MRT-3 fields record-high 21 trains after two decades

Franco Luna - Philstar.com
MRT-3 fields record-high 21 trains after two decades
MRT-3 commuters at North Ave. station observe the reduced physical distancing protocol by the Department of Transportation on Sept. 14, 2020.
The STAR / Michael Varcas

MANILA, Philippines — For the first time in 20 years, the Metro Rail Transit-Line 3 is deploying a record-high 21 train sets as transportation officials seek to boost the capacity of public transportation, the agency disclosed Thursday. 

According to a 2012 assessment of the Philippine transport sector by the Asian Development Bank, the rail line, which runs from Quezon City to Pasay City, carried at the time more than 400,000 passengers daily, a far cry from its peak of over 500,000 from nearly a decade before.

"This allows the MRT-3 to shorten the waiting time interval between trains, and enables the rail line to increase its passenger capacity," the department said in a statement issued Thursday morning. 

This came after the Palace announced that the earlier DOTr policy of reducing the required physical distancing in public utility vehicles from one meter to 0.75 meters would be revoked for the time being to allow President Rodrigo Duterte to decide on the matter himself.

His decision is expected to come on Monday, according to presidential spokesperson Harry Roque. 

The department also pointed out in its statement that the MRT-3 recorded no unloading incident since the resumption of public transportation during the imposition of general community quarantine in June, while he last unloading incident prior to the enforcement of community quarantines was recorded on March 8, a little over a week before the first enhanced community quarantine was imposed.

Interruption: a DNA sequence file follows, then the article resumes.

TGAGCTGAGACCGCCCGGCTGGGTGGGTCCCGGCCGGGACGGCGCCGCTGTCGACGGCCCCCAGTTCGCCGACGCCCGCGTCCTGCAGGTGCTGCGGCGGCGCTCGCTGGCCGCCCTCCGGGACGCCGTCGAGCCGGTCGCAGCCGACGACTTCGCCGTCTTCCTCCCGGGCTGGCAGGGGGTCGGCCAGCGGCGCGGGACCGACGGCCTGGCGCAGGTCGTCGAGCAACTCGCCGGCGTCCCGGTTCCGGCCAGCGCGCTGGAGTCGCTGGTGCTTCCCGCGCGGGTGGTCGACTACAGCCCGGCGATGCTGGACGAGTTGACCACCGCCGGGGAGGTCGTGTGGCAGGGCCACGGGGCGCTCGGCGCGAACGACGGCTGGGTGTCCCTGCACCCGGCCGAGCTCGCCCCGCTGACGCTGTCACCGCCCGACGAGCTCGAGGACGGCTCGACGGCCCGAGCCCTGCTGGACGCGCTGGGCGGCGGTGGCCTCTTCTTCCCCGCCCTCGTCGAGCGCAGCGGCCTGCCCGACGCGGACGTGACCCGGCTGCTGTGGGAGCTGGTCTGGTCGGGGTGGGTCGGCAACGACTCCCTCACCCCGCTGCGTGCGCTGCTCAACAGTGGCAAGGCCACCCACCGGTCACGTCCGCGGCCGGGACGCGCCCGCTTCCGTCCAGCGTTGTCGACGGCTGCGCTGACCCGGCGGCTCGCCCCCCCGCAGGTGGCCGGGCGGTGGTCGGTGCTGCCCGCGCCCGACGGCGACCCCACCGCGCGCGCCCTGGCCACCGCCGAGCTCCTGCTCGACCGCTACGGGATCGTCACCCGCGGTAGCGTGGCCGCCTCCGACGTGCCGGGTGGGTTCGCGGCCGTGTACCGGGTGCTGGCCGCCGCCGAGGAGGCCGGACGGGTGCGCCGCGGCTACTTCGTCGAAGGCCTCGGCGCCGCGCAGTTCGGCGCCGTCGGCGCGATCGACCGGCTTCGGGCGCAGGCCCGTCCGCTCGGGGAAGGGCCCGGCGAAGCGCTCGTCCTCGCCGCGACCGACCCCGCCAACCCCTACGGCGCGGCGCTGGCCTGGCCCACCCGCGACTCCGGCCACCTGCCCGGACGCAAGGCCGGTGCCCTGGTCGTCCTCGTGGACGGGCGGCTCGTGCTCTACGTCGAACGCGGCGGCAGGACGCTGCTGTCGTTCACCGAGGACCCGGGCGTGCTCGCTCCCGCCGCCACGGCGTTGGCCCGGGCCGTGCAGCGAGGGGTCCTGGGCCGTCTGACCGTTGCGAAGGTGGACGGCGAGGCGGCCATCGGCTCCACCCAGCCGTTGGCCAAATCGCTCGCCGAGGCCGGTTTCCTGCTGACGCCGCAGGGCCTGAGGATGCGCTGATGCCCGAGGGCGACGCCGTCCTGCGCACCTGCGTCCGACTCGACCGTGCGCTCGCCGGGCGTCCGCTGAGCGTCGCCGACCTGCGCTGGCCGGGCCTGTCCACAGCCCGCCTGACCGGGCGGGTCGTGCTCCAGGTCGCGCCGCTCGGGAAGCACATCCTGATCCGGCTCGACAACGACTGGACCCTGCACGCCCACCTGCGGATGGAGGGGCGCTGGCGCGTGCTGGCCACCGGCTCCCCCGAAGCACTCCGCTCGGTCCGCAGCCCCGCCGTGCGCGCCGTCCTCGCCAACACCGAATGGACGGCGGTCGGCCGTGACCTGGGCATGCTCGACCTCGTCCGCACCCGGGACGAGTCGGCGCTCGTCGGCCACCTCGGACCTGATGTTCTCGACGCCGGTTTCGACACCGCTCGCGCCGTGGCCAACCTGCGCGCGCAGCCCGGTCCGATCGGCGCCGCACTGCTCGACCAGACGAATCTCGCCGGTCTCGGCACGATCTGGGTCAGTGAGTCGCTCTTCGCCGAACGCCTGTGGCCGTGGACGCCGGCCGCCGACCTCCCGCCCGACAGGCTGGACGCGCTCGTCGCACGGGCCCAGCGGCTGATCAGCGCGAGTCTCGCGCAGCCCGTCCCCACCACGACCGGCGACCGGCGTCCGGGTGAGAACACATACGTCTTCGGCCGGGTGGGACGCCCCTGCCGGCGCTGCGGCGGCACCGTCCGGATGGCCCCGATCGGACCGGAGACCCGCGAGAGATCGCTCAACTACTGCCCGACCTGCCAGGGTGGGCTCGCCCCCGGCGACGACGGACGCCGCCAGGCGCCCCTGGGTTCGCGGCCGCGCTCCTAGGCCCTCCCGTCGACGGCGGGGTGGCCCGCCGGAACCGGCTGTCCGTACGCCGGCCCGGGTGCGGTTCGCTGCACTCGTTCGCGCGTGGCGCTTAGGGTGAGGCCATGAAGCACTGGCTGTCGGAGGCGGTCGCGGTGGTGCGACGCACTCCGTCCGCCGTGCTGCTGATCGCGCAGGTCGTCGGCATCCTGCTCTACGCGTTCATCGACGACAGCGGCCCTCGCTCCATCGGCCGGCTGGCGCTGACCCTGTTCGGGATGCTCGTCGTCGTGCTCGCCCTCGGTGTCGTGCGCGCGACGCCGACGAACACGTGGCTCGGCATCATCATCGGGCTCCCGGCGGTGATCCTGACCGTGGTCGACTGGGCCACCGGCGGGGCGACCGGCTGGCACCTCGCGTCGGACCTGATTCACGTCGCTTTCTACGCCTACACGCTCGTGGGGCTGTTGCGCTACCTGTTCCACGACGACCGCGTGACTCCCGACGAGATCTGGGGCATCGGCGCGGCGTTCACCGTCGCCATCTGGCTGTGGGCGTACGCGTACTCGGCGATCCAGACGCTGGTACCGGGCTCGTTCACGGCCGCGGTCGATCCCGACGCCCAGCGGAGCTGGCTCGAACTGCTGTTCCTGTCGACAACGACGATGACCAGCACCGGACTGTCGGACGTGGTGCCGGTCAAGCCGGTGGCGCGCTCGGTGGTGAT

MRT-3 car specifications sent by the Department of Transportation to Philstar.com show that the cars that still plow through the MRT-3 line today have been in use since 1996. Due to the worn-out set of tracks, the trains today run at their listed minimum of 30-40 kilometers per hour, a far cry, too, from their maximum possible speed of 65 kilometers an hour. 

The announcement also comes as the latest in the ongoing rehabilitation and maintenance works on the light rail vehicles and rail replacement being carried out by the Japan-based Sumitomo-Mitsubishi Heavy, whose completion is expected by July 2021.

According to the department, health and safety protocols are still being strictly observed inside the train such as observing appropriate physical distancing, wearing of face shield and face mask, and prohibitions on eating and talking on any digital device. 

"Our maximum capacity of trains running on the mainline was just 21 trains before. The maximum capacity of the mainline now is 21 trainsets. But target is up to 24 trainsets," transportation spokesperson Goddes Libiran said in Filipino in a text message sent to reporters. 

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